It looks like a size-XXXL chicken egg and it glows in colors that change and waver in intensity as it tracks qualitative shifts in financial data from the Internet.
But the white plastic Orb was designed to be far more than a barometer of the Dow Jones Industrial average, it's programmed out-of-the-box function.
Adherents see the glowing $150 device as pioneering a movement where data generated by computers will be increasingly expressed not on video displays but in objects that fit more naturally into our lives.
Ambient Devices of Cambridge, Mass. began selling the Orb a year ago. If the Dow average is up for the day, it glows green. On a down day, the Orb reddens. The colors' intensity reflects the extent of the swing; yellow means the market is stable.
Provided with that basic information, an Orb owner can decide whether to go online for more detail.
Ambient users have programmed Orbs for a remarkable array of tasks: tracking job openings in Atlanta, measuring the flow of visitors to a Boston-based interactive design agency's Web site, gauging energy use in a New York City apartment, tracking eBay auctions, notifying someone when a particular person is online or a certain number of e-mails have filled their inbox.
"When you think about the magic of the Orb, it's a thermometer for the rest of your life," said author Seth Godin, who writes on business and social trends. Godin hopes to program his Orb to track sales of his books on Amazon.com to save time and "increase my peace of mind."
Using the human visual system
The Orb's power lies in how can reflect the ease with which humans process basic visual information.
"It's based on our brain's natural ability to process many streams of information in parallel," said David Rose, the president of Ambient Devices, which says it has sold about 20,000 to date. "Our perceptual system is great at multiprocessing hundreds of peripheral cues every second. We do it without even trying. Today's computer interfaces completely ignore this."
Rose envisions Orbs and related products being scattered throughout people's offices, homes and cars, "dedicated to information they care about."
The idea behind Orb came out of the Massachusetts Institute of Technology's Media Lab, where "Tangible Bits" research led by Professor Hiroshi Ishii aims to replace computers' graphical user interface with tangible representations of the data they produce — giving physical form to information.
Paul Saffo, research director at the Institute for the Future, calls the Orb and similar objects "calm computing devices" and believes they augur future relief from information overload.
They reflect the "ubiquitous computing" concept pioneered by the late Mark Weiser, former chief technologist at Xerox's Palo Alto Research Center, he said. In 1998, Weiser built a water fountain outside his office whose flow and height mimicked the volume and price trend of the stock market.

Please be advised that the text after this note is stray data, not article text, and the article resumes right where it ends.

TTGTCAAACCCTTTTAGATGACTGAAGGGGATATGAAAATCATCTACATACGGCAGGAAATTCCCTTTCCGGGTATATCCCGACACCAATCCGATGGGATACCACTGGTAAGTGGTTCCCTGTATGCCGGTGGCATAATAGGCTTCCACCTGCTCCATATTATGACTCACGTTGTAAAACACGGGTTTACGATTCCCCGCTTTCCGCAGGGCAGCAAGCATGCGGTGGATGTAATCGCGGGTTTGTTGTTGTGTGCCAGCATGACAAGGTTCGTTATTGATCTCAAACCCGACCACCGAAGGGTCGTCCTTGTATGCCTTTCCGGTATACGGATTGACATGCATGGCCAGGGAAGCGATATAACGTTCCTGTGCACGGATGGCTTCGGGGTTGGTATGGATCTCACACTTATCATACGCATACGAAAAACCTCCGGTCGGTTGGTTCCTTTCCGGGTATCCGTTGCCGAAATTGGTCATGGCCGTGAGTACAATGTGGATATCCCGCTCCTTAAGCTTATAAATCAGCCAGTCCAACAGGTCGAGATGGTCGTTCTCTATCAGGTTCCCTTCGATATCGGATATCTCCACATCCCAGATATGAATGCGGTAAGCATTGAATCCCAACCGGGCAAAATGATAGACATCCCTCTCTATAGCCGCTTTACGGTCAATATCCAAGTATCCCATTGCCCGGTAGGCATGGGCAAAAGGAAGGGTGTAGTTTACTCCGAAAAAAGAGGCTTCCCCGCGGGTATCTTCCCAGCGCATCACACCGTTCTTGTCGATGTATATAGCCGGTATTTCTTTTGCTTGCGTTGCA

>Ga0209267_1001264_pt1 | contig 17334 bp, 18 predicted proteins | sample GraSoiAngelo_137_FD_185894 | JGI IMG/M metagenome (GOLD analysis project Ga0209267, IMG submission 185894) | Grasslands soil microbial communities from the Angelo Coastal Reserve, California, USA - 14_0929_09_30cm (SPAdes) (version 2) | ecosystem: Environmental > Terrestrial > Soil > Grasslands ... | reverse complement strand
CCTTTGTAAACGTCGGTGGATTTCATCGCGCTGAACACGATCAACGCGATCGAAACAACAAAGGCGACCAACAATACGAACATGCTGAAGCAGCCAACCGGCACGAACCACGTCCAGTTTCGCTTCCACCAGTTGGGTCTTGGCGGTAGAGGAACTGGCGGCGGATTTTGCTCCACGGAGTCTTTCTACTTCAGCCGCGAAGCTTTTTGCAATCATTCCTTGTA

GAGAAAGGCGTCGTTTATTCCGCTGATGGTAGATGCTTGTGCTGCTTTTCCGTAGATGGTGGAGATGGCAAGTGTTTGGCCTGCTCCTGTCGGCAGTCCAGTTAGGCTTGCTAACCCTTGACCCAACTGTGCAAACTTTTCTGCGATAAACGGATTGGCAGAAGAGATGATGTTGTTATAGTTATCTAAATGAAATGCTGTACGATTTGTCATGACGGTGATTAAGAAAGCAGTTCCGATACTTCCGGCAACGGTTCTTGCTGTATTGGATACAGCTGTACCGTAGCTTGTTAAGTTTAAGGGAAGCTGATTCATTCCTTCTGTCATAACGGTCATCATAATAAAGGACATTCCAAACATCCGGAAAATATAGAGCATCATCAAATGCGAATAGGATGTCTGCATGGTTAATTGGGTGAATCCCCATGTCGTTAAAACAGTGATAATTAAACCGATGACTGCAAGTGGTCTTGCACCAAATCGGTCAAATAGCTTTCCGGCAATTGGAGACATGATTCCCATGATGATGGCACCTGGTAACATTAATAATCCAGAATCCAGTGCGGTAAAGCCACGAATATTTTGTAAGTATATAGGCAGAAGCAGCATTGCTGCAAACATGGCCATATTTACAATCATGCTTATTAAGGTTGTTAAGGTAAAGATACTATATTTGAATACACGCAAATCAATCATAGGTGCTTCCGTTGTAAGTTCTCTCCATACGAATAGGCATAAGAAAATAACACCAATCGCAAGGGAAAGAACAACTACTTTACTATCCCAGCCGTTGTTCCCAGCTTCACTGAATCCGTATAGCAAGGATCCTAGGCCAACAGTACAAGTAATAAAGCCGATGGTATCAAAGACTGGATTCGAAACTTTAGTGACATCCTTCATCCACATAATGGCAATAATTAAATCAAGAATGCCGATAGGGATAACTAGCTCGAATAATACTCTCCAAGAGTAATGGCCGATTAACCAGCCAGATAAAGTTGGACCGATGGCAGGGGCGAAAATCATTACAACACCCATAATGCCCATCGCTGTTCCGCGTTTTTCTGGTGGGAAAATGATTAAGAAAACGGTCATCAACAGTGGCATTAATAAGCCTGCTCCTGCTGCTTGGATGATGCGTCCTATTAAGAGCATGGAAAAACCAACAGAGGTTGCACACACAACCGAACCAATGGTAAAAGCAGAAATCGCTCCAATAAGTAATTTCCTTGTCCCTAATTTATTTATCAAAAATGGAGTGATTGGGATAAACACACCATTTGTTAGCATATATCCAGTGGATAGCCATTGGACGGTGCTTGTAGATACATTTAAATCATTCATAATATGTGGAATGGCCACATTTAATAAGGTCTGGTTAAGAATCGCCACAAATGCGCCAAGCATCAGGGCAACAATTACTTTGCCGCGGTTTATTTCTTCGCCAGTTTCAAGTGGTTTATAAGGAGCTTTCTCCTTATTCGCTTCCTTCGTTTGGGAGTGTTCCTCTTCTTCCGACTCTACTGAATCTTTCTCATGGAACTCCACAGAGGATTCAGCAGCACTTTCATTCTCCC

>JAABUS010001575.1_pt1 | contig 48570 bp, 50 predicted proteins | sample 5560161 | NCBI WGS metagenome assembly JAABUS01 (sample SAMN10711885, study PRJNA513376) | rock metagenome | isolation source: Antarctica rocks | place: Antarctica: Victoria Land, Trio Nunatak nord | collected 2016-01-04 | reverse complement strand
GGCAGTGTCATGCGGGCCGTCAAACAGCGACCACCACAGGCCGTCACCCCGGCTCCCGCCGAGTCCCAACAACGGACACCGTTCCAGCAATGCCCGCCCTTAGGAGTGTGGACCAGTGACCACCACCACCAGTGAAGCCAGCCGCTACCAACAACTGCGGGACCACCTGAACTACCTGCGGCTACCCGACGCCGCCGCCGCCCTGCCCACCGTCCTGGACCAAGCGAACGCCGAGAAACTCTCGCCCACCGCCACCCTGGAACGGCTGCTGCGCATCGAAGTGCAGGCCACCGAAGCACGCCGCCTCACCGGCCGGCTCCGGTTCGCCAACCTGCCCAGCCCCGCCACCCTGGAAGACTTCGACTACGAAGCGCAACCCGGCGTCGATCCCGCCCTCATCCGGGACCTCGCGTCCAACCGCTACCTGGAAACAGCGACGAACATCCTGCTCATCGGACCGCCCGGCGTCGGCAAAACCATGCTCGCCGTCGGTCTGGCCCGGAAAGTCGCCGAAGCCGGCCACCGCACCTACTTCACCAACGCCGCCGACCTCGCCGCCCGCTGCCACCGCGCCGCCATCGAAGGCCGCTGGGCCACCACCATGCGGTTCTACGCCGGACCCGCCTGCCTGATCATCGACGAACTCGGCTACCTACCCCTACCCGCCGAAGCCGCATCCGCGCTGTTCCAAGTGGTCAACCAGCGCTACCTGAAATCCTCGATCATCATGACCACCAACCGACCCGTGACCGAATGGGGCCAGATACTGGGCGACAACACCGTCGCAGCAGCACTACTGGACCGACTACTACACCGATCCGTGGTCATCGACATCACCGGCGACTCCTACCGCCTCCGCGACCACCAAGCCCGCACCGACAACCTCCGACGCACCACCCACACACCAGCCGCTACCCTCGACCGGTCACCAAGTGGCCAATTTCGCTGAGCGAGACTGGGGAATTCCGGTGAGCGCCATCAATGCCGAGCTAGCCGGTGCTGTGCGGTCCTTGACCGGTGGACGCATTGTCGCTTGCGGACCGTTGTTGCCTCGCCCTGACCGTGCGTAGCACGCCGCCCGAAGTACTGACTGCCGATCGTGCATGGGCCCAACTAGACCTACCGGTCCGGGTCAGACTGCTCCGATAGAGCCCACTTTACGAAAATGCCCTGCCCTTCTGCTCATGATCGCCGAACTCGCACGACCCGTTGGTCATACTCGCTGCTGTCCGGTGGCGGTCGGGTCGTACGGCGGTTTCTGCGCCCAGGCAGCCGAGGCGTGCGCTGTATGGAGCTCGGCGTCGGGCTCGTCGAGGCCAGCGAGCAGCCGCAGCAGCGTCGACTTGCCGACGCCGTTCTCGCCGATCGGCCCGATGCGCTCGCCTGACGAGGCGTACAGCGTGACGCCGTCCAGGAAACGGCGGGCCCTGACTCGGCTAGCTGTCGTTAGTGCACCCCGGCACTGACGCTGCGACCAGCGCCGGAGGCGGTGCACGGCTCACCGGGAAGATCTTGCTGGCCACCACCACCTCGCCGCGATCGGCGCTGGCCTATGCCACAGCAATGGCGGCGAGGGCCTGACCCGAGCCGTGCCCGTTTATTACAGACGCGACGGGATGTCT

"Ubiquitous computing is roughly the opposite of virtual reality," Weiser wrote in his research. "Where virtual reality puts people inside a computer-generated world, ubiquitous computing forces the computer to live out here in the world with people."
Ambient's Rose thinks a huge market awaits the Orb and its descendants: "Once people are aware how easy and delightful it is to have these information devices in their lives, it will become second nature."
Ambient Devices delivers information to its products through a nationwide wireless network that the company says reaches more than 90 percent of the U.S. population. Users can register and customize the information their Orbs reflect via the Internet. The Orbs can even be "tuned" to several different data streams.
Ambient isn't stopping with the Orb.
Spinoffs in the works
Spinoffs in development include interactive, color-changing picture frames that let people inform loved ones far away know when they are "thinking about them." Each frame has a "proximity monitor" that lets users know how close the person at the other end is.
Other inventions include an Ambient-equipped watch, on which prescription-related icons light up at doctor-recommended medication times. An Ambient keychain fob shifts colors based on user-specified traffic information (congestion, accidents, etc.) requested by the user, and the Ambient Pinwheel spins to show users that "they've got (e-)mail."
Ambient's newest product, the Dashboard, uses an old-fashioned needle — like those once found on stereo receivers — to track information such as a futures market that weighs President Bush's re-election prospects.
At MIT, Ishii's group has a project that, like the Ambient Frame, explores the possibilities of interpersonal communication — but through touch. Using force-feedback technology, its "inTouch" devices let users separated by distance interact through networked physical objects.
Other applications of tangible computing include health care, where it's being considered as a way of monitoring weight, daily exercise or depression symptoms from a distance.
For now, the challenge companies like Ambient Devices face is persuading non-geeks to buy the technology, Rose acknowledged. The Orb originally cost $300.
"The price needs to get down to sort of like the clock range before people would have more than a few around their house," he said.